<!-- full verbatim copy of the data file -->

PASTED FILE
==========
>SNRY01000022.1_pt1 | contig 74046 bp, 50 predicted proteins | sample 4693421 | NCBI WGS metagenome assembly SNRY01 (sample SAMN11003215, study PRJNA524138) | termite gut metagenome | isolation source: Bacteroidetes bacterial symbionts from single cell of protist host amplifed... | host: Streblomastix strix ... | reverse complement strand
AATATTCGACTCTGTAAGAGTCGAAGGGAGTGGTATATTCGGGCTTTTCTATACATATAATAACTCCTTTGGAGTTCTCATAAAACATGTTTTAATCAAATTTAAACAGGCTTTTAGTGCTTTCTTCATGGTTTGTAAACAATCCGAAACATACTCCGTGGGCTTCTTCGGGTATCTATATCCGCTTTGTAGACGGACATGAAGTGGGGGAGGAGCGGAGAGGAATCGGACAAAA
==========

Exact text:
>SNRY01000022.1_pt1 | contig 74046 bp, 50 predicted proteins | sample 4693421 | NCBI WGS metagenome assembly SNRY01 (sample SAMN11003215, study PRJNA524138) | termite gut metagenome | isolation source: Bacteroidetes bacterial symbionts from single cell of protist host amplifed... | host: Streblomastix strix ... | reverse complement strand
AATATTCGACTCTGTAAGAGTCGAAGGGAGTGGTATATTCGGGCTTTTCTATACATATAATAACTCCTTTGGAGTTCTCATAAAACATGTTTTAATCAAATTTAAACAGGCTTTTAGTGCTTTCTTCATGGTTTGTAAACAATCCGAAACATACTCCGTGGGCTTCTTCGGGTATCTATATCCGCTTTGTAGACGGACATGAAGTGGGGGAGGAGCGGAGAGGAATCGGACAAAA